VCs want start-ups to park money in ‘too big to fail’ banks, avoid GIFT City

Money Control | 22nd March 2023

VCs spurn GIFT City invitation as regulations are ambiguous about RBI control, transactions are expensive and Indian banks have branches rather than subsidiaries in the hub.

In the wake of the Silicon Valley Bank (SVB) crisis, venture capital firms are telling their portfolio startups to park their money in the largest commercial banks in the US such as JPMorgan, Bank of America and Citibank.

“For any portfolio company with US presence, we have strictly mandated that all the deposits should be in ‘too big to fail’ banks that are certain to be bailed out in case something bad happens,” said the partner of a VC firm.

Hundreds of Indian startups, especially those funded by YCombinator or operating in the SaaS sector, were caught in a bind when SVB deposits were frozen following a bank run earlier this month.

Now, VC firms like Blume Ventures, 3One4 Capital, Fundamentum and others have told their portfolio companies to stay away from not only second-rung banks in the US but also steer clear of making money on their funds by investing in the money market or any other asset class.

“We have communicated to our portfolio companies to diversify their deposits in any of the top 5 or 10 commercial banks in the US and India. And they should avoid investing company capital in money market funds,” said Ashish Fafadia, partner at Blume Ventures.

While the Indian government has been encouraging startups to move their deposits to GIFT City in Gujarat, VCs think it’s best to avoid the financial hub for now.

The government estimates that over $200 million of startup deposits have already been moved to GIFT, whereas the total amount that the country’s startups was projected to have deposited in SVB was upwards of $1 billion.
According to VCs, this is just a temporary trend as GIFT City regulations and infrastructure is not yet attractive enough.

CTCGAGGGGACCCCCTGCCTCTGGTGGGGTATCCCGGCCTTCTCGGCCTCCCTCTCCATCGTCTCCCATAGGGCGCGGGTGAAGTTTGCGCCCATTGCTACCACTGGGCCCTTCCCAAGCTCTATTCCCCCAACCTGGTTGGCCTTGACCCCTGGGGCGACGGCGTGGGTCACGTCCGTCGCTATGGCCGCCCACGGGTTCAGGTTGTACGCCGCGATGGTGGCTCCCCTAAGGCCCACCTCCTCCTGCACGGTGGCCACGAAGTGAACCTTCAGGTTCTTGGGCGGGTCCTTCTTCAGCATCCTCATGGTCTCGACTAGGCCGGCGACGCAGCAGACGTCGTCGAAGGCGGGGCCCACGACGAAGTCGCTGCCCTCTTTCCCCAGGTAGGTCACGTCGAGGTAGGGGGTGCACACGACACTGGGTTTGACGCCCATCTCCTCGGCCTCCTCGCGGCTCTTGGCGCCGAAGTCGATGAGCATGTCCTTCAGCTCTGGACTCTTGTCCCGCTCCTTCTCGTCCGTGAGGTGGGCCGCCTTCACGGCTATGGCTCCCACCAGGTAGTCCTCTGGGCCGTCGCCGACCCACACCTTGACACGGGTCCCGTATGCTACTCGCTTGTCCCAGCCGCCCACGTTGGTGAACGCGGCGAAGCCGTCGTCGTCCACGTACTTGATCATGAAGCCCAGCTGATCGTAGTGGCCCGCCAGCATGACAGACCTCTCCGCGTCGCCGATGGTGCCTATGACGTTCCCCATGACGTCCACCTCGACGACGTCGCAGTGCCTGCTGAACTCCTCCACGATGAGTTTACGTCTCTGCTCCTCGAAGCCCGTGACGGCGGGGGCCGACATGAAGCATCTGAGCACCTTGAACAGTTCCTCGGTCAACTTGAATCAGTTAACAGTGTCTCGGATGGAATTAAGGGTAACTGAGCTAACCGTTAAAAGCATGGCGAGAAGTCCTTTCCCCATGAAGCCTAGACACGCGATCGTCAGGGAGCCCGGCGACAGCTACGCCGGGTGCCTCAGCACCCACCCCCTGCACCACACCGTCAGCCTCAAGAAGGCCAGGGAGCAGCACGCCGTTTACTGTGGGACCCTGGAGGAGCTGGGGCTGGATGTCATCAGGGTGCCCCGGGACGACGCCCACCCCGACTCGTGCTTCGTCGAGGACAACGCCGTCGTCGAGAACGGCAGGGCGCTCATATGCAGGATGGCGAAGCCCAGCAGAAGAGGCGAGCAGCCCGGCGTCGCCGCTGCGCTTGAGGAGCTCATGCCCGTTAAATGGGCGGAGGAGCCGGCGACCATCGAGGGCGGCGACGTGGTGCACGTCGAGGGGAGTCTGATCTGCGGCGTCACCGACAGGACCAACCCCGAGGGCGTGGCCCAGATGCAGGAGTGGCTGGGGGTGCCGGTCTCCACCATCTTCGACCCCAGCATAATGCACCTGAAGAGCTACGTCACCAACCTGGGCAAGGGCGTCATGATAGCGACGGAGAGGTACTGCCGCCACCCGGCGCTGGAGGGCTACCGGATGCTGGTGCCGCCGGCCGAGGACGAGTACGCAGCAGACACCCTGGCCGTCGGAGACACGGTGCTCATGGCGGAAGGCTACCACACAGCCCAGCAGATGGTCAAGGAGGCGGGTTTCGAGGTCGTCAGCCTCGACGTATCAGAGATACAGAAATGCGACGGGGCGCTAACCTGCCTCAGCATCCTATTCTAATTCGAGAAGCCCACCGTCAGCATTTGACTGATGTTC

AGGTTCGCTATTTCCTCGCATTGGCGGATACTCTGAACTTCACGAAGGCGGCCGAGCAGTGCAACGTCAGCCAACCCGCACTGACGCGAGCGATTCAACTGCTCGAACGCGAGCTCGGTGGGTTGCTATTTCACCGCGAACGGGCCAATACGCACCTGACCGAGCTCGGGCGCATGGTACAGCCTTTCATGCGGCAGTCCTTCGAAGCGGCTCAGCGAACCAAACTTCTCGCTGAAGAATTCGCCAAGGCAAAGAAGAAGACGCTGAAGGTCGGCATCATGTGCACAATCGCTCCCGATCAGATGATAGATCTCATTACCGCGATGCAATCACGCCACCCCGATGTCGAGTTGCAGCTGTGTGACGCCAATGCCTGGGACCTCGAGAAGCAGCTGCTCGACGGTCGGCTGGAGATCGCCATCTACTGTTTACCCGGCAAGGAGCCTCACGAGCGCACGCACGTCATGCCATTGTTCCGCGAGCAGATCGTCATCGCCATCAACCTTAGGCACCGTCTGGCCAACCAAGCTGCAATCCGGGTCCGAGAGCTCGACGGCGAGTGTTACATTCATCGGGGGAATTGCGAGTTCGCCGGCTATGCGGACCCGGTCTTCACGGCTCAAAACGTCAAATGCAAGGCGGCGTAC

“I think that the government needs to do a bit more to communicate and commit that the money in GIFT City banks are insulated from domestic capital and companies can use them the way they would have used any US account. This will go a long way in ensuring confidence building and near-shoring of companies and capital,” said Fafadia.

VCs are of the opinion that the banking system in GIFT City is still a long way from being similar to the US.

During a recent meeting after the SVB collapse, the government asked entrepreneurs why they were not using the services of Indian banks as the country’s banking system is considered to be one of the most stable in the world. The broader line of response to this was that foreign investors ask them to incorporate in the US and prefer to transfer funds to US-based bank accounts. “Our international customers, such as those in the US or Europe also prefer to send payments there,” highlighted the founder of a SaaS company.

After officials buttressed the point that IFSC banks in GIFT City can be used as a foreign bank, one founder said that he was worried about being hauled up by regulators in case he missed any compliance requirements.

“GIFT City is not a viable option for many startups that are domiciled in the US. For companies with HQs in India it still looks possible. It is expensive due to SWIFT transactions and the KYC is three times or even five times more in GIFT City than US bank deposits,” said the partner of a top US-based venture capital firm.

According to industry insiders, the regulations surrounding GIFT City are still not clear about how much control the Reserve Bank of India (RBI) will have in the financial hub. Another misgiving is that not all the major foreign banks are fully operational in GIFT yet and Indian banks have set up their branches in the city rather than operating through subsidiaries.

“The reason they are talking about subsidiaries is that the moment the money is in a subsidiary and not a branch, it will be insulated against the bank’s failure in India. When a bank fails, its branches also fail, but a subsidiary may not be impacted,” explained Rajesh Gupta, a senior banking lawyer at SNG & Partners.

“The general trend that is expected is that more companies will have accounts in GIFT City banks over time. Yes, there is a lot of paperwork involved, but it is just one-time. The checks are important because you also have to prevent frauds and keep foreign exchange rules in view,” he added.